If we do the right thing then we will come once again to deserve the confidence of the American people, and the American people, practical and sensible as they are, will once more pass the baton to us. And it will be sooner than we think.

Christopher Chantrill blogs at www.roadtothemiddleclass.com.

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Responsible Self

[The Axial Age] highlights the conception of a responsible self... [that] promise[s] man for the first time that he can understand the fundamental structure of reality and through salvation participate actively in it.
Robert N Bellah, "Religious Evolution", American Sociological Review, Vol. 29, No. 3.


Taking Responsibility

[To make] of each individual member of the army a soldier who, in character, capability, and knowledge, is self-reliant, self-confident, dedicated, and joyful in taking responsibility [verantwortungsfreudig] as a man and a soldier. — Gen. Hans von Seeckt
MacGregor Knox, Williamson Murray, ed., The dynamics of military revolution, 1300-2050


Civil Society

“Civil Society”—a complex welter of intermediate institutions, including businesses, voluntary associations, educational institutions, clubs, unions, media, charities, and churches—builds, in turn, on the family, the primary instrument by which people are socialized into their culture and given the skills that allow them to live in broader society and through which the values and knowledge of that society are transmitted across the generations.
Francis Fukuyama, Trust


What Liberals Think About Conservatives

[W]hen I asked a liberal longtime editor I know with a mainstream [publishing] house for a candid, shorthand version of the assumptions she and her colleagues make about conservatives, she didn't hesitate. “Racist, sexist, homophobic, anti-choice fascists,” she offered, smiling but meaning it.
Harry Stein, I Can't Believe I'm Sitting Next to a Republican


Liberal Coercion

[T]he Liberal, and still more the subspecies Radical... more than any other in these latter days seems under the impression that so long as he has a good end in view he is warranted in exercising over men all the coercion he is able[.]
Herbert Spencer, The Man Versus the State


Moral Imperatives of Modern Culture

These emerge out of long-standing moral notions of freedom, benevolence, and the affirmation of ordinary life... I have been sketching a schematic map... [of] the moral sources [of these notions]... the original theistic grounding for these standards... a naturalism of disengaged reason, which in our day takes scientistic forms, and a third family of views which finds its sources in Romantic expressivism, or in one of the modernist successor visions.
Charles Taylor, Sources of the Self


US Life in 1842

Families helped each other putting up homes and barns. Together, they built churches, schools, and common civic buildings. They collaborated to build roads and bridges. They took pride in being free persons, independent, and self-reliant; but the texture of their lives was cooperative and fraternal.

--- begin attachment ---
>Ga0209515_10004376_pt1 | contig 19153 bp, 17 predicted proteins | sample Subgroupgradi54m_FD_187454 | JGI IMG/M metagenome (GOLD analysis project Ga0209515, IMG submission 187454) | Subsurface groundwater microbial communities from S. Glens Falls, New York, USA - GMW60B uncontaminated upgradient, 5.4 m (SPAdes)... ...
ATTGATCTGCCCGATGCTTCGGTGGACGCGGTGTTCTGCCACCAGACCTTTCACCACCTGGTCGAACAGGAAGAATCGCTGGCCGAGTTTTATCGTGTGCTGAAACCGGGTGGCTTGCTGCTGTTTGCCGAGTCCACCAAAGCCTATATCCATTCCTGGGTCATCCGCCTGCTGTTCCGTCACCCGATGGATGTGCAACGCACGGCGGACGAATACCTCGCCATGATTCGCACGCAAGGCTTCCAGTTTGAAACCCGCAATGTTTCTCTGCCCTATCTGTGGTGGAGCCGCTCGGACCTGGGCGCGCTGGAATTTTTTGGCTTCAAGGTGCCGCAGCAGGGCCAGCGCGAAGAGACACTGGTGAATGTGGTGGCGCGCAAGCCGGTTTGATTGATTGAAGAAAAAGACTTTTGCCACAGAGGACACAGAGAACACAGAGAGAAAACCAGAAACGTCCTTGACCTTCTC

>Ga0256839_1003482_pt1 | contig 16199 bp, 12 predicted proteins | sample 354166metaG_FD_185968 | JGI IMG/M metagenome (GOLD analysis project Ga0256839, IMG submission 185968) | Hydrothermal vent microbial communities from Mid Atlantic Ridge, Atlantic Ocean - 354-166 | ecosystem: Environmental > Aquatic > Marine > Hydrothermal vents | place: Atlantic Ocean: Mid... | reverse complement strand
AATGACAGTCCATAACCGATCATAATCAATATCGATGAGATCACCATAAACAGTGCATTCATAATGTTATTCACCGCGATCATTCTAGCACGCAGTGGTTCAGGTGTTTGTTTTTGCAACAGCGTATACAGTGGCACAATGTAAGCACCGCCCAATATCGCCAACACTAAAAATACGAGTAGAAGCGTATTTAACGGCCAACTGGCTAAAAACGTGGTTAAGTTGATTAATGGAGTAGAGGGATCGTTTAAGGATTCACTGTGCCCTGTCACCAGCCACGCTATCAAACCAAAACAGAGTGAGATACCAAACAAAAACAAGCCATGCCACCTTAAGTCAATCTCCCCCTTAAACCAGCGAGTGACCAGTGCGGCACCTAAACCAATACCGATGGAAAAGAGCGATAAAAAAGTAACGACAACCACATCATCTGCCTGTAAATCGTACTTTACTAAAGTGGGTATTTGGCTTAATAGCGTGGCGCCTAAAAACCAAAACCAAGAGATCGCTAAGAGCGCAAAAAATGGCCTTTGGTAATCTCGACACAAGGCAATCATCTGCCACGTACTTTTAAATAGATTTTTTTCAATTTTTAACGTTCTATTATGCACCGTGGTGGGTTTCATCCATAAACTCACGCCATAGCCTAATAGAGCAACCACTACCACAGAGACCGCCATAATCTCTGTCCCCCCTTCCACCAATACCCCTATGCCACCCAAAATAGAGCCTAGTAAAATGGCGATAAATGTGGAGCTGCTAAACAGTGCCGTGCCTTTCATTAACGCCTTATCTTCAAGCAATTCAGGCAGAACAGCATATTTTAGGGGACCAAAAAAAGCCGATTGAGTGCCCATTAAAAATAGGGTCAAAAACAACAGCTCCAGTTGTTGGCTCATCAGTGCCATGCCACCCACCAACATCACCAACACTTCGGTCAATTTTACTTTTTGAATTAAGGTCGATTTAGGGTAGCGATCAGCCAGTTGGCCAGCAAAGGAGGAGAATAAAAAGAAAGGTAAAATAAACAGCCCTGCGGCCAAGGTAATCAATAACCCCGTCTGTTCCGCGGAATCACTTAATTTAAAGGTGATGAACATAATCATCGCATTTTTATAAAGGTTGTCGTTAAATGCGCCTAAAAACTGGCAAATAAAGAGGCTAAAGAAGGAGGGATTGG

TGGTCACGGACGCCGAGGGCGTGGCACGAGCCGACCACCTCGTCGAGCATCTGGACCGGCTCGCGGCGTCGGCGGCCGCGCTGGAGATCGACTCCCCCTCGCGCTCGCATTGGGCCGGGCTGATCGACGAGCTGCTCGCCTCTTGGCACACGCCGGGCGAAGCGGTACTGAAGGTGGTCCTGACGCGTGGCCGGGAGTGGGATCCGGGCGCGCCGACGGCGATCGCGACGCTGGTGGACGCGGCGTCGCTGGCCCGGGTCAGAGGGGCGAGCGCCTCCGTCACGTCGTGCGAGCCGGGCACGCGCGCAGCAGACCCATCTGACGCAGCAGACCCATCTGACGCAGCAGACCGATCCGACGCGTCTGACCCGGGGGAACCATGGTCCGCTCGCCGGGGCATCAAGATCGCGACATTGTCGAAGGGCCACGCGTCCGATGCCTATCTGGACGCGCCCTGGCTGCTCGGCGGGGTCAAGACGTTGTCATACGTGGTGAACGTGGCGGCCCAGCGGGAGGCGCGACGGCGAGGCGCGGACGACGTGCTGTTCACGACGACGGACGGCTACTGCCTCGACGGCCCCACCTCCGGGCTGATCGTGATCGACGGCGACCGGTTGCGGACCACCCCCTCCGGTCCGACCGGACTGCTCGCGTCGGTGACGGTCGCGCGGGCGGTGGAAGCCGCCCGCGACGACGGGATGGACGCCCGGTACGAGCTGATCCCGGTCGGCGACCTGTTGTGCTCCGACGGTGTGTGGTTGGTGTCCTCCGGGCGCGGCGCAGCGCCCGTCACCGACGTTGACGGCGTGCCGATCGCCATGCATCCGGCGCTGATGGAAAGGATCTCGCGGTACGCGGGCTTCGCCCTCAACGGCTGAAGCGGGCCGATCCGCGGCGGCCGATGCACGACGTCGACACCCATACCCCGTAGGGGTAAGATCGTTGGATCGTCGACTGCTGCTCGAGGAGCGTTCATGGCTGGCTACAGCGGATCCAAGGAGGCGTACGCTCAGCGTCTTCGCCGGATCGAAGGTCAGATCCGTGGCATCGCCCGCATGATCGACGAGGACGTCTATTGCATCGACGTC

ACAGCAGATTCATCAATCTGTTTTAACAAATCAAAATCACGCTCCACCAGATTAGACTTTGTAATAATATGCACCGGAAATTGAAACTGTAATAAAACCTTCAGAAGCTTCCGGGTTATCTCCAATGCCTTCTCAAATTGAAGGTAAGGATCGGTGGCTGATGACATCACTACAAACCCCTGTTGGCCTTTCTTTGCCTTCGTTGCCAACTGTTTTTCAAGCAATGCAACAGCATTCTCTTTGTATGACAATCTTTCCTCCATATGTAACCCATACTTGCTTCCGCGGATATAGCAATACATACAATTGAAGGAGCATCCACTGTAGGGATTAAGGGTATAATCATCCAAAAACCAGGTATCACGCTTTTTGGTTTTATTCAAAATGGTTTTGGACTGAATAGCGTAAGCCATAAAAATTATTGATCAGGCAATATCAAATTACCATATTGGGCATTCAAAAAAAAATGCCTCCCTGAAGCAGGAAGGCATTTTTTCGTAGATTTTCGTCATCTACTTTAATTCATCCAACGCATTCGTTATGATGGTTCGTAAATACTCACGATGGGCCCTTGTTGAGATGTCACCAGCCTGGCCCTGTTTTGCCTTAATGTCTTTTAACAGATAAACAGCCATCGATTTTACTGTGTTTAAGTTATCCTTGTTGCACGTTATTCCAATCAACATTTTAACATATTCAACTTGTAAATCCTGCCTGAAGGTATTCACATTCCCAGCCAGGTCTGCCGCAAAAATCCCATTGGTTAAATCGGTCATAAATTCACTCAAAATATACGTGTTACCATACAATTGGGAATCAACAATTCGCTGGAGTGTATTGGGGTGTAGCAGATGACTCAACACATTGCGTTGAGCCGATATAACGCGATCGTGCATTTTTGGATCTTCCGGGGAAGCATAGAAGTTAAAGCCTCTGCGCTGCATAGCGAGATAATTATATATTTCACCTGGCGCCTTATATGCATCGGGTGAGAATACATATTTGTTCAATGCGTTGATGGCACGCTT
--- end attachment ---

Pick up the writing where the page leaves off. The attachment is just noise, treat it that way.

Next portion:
Michael Novak, The Spirit of Democratic Capitalism


Society and State

For [the left] there is only the state and the individual, nothing in between. No family to rely on, no friend to depend on, no community to call on. No neighbourhood to grow in, no faith to share in, no charities to work in. No-one but the Minister, nowhere but Whitehall, no such thing as society - just them, and their laws, and their rules, and their arrogance.
David Cameron, Conference Speech 2008


Faith and Politics

As far as the Catholic Church is concerned, the principal focus of her interventions in the public arena is the protection and promotion of the dignity of the person, and she is thereby consciously drawing particular attention to principles which are not negotiable... [1.] protection of life in all its stages, from the first moment of conception until natural death; [2.] recognition and promotion of the natural structure of the family... [3.] the protection of the right of parents to educate their children.
Pope Benedict XVI, Speech to European Peoples Party, 2006


Never Trust Experts

No lesson seems to be so deeply inculcated by the experience of life as that you should never trust experts. If you believe doctors, nothing is wholesome: if you believe the theologians, nothing is innocent: if you believe the soldiers, nothing is safe. They all require their strong wine diluted by a very large admixture of insipid common sense.
Lord Salisbury, “Letter to Lord Lytton”


Conservatism's Holy Grail

What distinguishes true Conservatism from the rest, and from the Blair project, is the belief in more personal freedom and more market freedom, along with less state intervention... The true Third Way is the Holy Grail of Tory politics today - compassion and community without compulsion.
Minette Marrin, The Daily Telegraph


Class War

In England there were always two sharply opposed middle classes, the academic middle class and the commercial middle class. In the nineteenth century, the academic middle class won the battle for power and status... Then came the triumph of Margaret Thatcher... The academics lost their power and prestige and... have been gloomy ever since.
Freeman Dyson, “The Scientist as Rebel”